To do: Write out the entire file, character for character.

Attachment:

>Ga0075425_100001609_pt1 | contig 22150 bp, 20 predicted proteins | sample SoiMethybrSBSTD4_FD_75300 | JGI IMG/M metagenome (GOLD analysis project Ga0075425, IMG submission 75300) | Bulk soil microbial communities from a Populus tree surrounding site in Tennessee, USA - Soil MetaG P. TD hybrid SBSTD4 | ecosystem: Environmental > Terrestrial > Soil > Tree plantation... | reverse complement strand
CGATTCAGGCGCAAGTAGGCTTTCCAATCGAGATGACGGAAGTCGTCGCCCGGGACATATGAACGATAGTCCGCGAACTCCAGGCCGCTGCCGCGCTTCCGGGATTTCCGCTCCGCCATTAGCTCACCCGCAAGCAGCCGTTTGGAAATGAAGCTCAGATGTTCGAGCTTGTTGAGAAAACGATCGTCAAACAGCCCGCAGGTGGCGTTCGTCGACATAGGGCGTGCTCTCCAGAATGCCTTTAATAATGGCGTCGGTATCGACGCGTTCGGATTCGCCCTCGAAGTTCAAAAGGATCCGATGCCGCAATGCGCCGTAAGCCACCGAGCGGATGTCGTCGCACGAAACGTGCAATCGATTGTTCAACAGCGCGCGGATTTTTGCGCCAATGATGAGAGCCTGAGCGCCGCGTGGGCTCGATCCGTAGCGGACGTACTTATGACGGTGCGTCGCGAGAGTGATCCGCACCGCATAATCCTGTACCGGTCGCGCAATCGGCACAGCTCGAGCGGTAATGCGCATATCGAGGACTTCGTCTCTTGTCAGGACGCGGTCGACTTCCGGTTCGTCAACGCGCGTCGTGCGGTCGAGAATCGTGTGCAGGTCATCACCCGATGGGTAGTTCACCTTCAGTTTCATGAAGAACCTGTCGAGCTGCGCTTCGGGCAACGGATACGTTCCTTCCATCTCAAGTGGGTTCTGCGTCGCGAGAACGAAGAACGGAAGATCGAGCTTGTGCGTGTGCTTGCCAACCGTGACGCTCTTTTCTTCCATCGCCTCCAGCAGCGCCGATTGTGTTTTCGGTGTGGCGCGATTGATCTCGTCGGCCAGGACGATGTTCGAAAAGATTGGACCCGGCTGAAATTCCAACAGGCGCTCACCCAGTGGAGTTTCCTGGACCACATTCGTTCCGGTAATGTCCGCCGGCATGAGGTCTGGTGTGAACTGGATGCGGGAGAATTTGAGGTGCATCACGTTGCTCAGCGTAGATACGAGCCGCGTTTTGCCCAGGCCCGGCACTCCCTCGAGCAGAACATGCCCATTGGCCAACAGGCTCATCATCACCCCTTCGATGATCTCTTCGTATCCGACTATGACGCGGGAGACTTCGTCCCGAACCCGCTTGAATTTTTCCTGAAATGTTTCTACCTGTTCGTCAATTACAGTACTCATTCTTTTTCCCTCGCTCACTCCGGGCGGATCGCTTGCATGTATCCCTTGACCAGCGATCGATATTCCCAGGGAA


>Ga0075425_100001609_pt1 | contig 22150 bp, 20 predicted proteins | sample SoiMethybrSBSTD4_FD_75300 | JGI IMG/M metagenome (GOLD analysis project Ga0075425, IMG submission 75300) | Bulk soil microbial communities from a Populus tree surrounding site in Tennessee, USA - Soil MetaG P. TD hybrid SBSTD4 | ecosystem: Environmental > Terrestrial > Soil > Tree plantation... | reverse complement strand
CGATTCAGGCGCAAGTAGGCTTTCCAATCGAGATGACGGAAGTCGTCGCCCGGGACATATGAACGATAGTCCGCGAACTCCAGGCCGCTGCCGCGCTTCCGGGATTTCCGCTCCGCCATTAGCTCACCCGCAAGCAGCCGTTTGGAAATGAAGCTCAGATGTTCGAGCTTGTTGAGAAAACGATCGTCAAACAGCCCGCAGGTGGCGTTCGTCGACATAGGGCGTGCTCTCCAGAATGCCTTTAATAATGGCGTCGGTATCGACGCGTTCGGATTCGCCCTCGAAGTTCAAAAGGATCCGATGCCGCAATGCGCCGTAAGCCACCGAGCGGATGTCGTCGCACGAAACGTGCAATCGATTGTTCAACAGCGCGCGGATTTTTGCGCCAATGATGAGAGCCTGAGCGCCGCGTGGGCTCGATCCGTAGCGGACGTACTTATGACGGTGCGTCGCGAGAGTGATCCGCACCGCATAATCCTGTACCGGTCGCGCAATCGGCACAGCTCGAGCGGTAATGCGCATATCGAGGACTTCGTCTCTTGTCAGGACGCGGTCGACTTCCGGTTCGTCAACGCGCGTCGTGCGGTCGAGAATCGTGTGCAGGTCATCACCCGATGGGTAGTTCACCTTCAGTTTCATGAAGAACCTGTCGAGCTGCGCTTCGGGCAACGGATACGTTCCTTCCATCTCAAGTGGGTTCTGCGTCGCGAGAACGAAGAACGGAAGATCGAGCTTGTGCGTGTGCTTGCCAACCGTGACGCTCTTTTCTTCCATCGCCTCCAGCAGCGCCGATTGTGTTTTCGGTGTGGCGCGATTGATCTCGTCGGCCAGGACGATGTTCGAAAAGATTGGACCCGGCTGAAATTCCAACAGGCGCTCACCCAGTGGAGTTTCCTGGACCACATTCGTTCCGGTAATGTCCGCCGGCATGAGGTCTGGTGTGAACTGGATGCGGGAGAATTTGAGGTGCATCACGTTGCTCAGCGTAGATACGAGCCGCGTTTTGCCCAGGCCCGGCACTCCCTCGAGCAGAACATGCCCATTGGCCAACAGGCTCATCATCACCCCTTCGATGATCTCTTCGTATCCGACTATGACGCGGGAGACTTCGTCCCGAACCCGCTTGAATTTTTCCTGAAATGTTTCTACCTGTTCGTCAATTACAGTACTCATTCTTTTTCCCTCGCTCACTCCGGGCGGATCGCTTGCATGTATCCCTTGACCAGCGATCGATATTCCCAGGGAA